What worked for the Bears against the Colts sure didn’t fly at Lambeau
BY RICK TELANDER email@example.com
GREEN BAY, WI - SEPTEMBER 13: Clay Matthews #52 of the Green Bay Packers sacks Jay Cutler #6 of the Chicago Bears at Lambeau Field on September 13, 2012 in Green Bay, Wisconsin. The Packers defeated the Bears 23-10. (Photo by Jonathan Daniel/Getty Images)
GREEN BAY, Wis. — Golly, gee, I traveled — let me unfold the map — 205 miles by automobile to see this, this … hog slaughter?
The pastures were nice. Corn, too. Wisconsin had more rain than Illinois.
But when Jay Cutler’s deep pass bounced of Brandon Marshall’s hands in the end zone with three minutes gone in the second half, what came to mind were miles and miles of snow-covered dirt.
Not the Bears in the Super Bowl. Not that shiny offense we thought we had. Not anything good for the Bears at all.
I guess the Indianapolis Colts really are that bad. The Bears whipping of them n Sunday means nothing.
No, it means something. It means the Packers watched the film, saw how stupid the Colts were when they single-covered Marshall. It means they saw how porous the Bears offensive line is. It means they remembered the Colts finished 2-14 last year and were starting a rookie quarterback.
The fake field goal that the Packers turned into a shovel pass from holder Tim Mashtay to backup tight end Tom Crabtree for a touchdown meant the they also knew the Bears could be fooled by being too aggressive and brainless.
Maybe they knew that coach Lovie Smith has no idea how to beat the Packers in Green Bay. This now makes five consecutive Bears losses at Lambeau Field.
This 23-10 Bears defeat was in the NFC North, against the Bears closest rivals, against a team that has Super Bowl aspirations. It was not a season opener at home against an amoeba.
It’s one thing not to target Marshall 15 times with passes, as he had been against the Colts. Quarterback Cutler said on Tuesday, “That’s not going to happen. It’s just not.’’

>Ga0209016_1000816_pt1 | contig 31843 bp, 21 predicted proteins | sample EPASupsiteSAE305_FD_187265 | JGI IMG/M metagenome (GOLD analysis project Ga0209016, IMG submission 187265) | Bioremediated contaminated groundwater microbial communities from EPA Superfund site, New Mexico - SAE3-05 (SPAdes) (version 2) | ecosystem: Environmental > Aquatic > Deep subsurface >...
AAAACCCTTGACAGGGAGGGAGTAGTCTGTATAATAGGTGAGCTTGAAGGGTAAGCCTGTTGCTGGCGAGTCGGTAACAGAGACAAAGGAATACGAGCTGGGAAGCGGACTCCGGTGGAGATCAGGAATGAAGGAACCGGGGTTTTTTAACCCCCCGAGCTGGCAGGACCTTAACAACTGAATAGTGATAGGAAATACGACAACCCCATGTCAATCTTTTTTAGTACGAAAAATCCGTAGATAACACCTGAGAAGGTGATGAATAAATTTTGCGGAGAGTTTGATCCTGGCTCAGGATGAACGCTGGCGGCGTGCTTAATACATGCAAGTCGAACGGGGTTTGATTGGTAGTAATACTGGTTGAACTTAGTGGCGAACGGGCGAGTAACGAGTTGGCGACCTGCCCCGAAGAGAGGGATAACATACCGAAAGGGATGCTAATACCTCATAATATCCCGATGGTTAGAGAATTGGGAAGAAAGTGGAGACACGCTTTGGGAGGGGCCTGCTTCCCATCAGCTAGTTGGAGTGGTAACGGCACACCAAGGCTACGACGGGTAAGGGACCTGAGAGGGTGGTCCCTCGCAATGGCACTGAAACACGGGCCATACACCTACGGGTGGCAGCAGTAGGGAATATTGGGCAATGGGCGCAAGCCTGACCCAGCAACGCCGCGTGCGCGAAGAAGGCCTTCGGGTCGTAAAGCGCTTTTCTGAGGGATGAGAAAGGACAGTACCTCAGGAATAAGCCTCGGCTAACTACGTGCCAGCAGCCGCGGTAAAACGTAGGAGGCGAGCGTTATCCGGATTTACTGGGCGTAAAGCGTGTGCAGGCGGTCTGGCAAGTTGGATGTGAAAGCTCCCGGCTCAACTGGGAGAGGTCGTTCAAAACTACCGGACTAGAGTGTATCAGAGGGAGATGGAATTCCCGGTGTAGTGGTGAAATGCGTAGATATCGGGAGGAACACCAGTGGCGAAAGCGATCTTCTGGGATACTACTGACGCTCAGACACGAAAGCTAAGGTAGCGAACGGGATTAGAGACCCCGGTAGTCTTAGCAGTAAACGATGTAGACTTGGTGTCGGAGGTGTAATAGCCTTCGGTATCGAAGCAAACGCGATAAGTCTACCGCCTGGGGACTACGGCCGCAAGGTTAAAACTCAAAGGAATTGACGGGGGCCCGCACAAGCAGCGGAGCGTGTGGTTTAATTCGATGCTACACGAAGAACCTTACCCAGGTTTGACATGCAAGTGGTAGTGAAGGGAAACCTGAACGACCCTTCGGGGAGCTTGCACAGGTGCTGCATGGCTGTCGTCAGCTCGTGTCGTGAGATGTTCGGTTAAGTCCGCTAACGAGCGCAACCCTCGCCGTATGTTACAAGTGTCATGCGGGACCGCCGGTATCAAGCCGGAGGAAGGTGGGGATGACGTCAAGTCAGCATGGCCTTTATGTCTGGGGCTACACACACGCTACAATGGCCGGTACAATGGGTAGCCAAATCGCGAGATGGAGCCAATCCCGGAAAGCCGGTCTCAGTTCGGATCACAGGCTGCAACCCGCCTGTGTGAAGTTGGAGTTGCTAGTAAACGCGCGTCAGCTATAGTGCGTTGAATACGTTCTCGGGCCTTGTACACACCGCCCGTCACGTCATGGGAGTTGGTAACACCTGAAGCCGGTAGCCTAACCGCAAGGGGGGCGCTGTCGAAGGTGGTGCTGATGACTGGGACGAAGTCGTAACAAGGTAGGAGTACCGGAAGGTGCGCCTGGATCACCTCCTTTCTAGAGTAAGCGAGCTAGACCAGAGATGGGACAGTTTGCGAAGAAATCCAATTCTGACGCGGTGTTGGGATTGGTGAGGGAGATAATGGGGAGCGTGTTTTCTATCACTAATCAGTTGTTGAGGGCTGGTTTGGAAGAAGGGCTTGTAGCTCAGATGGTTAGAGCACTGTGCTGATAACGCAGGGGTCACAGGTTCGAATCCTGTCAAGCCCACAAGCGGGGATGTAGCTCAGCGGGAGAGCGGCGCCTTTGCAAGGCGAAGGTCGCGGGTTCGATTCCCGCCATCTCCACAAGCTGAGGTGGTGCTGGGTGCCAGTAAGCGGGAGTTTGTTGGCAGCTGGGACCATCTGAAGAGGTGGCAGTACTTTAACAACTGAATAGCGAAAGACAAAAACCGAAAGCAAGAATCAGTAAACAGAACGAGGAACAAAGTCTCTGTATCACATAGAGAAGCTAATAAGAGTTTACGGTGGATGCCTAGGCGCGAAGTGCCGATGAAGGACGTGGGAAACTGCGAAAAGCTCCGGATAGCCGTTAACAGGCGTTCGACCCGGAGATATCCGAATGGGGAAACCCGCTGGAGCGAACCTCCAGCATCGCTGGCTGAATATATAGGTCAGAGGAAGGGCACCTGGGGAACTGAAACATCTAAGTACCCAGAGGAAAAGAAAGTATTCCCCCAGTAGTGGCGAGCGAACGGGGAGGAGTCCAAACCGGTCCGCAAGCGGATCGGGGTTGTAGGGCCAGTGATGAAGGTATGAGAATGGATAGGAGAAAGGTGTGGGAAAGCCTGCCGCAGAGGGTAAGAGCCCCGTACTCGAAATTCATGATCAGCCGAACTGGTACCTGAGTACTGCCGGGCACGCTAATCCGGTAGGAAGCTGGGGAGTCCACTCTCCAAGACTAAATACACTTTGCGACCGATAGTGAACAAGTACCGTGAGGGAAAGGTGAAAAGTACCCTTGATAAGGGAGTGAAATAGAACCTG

Right he was. And how.
That dropped, TD-certain, pass was the first time Cutler had even thrown in Marshall’s direction. Decoys are nice. But at some point they fail to work and become statues.
The Packers secondary often came to the line appearing to be in a single-man coverage of Marshall, and then the safety would creep over before the snap and that was that.
Naturally, when it was too late, Cutler started flinging more passes Marshall’s way. Remember the big wide receiver had caught nine for 119 yards and a TD against the Colts. That was first-team All-Pro rate. This was cut rate, all the way. Five targeted, two caught for 24 yards.
Here’s a weird fact: Cutler would have been better off never throwing to Marshall. Indeed, he would have been better off never throwing a pass to anybody at all.
Three of his passes to wideout Earl Bennett were intercepted, and one intended for Marshall was. You’ll hear the blabber about how important it is not to lose the game of turnovers and all that. Of course, it’s important! It’s nice to have more touchdowns and field goals than the other team, too.
But turnovers and one TD are what happen to a team that’s not as good as the other one.
Cutler seemed to be raging against his team most of the night, but it might have just been the thousand extra NFL cameras catching him doing it. ``This game, against a team like that, you can’t fall behind like that,’’ he said. Among other things.
Could we talk about how slippery Packers linebacker Clay Matthews, he of the Rupunzel golden locks, is? He twirled around the Bears massive J’Marcus Webb and other huge linemen to sack Cutler 31/2 times. It gets tiring seeing that sleeveless biceps pose and roar after awhile.
When Marshall did catch his first pass—a 10-yard out with a little more than seven minute to go in the game — it seemed almost bizarre. Had we seen this offense last week or not?
Oh, right. These were the Packers. Cattle strong. Farm boy strong-armed. That would be quarterback Aaron Rodgers, who has such an accurate and quick release, with such foresight, that it’s a wonder he was sacked five times while going 22-for-32 for 219 yards, a TD and an interception. Kudos right here to little Bears cornerback Tim Jennings, who got that lone Rogers pick, Jennings’ third interception in two games.
But Brian Urlacher? The Hall-of-Fame-to-be middle linebacker? He’s a foot slow and a dollar short. His impact was nil. One time tailback Cedric Benson ran right past him, and it was almost sad. Knee injury or age, this was not a pretty thing to see.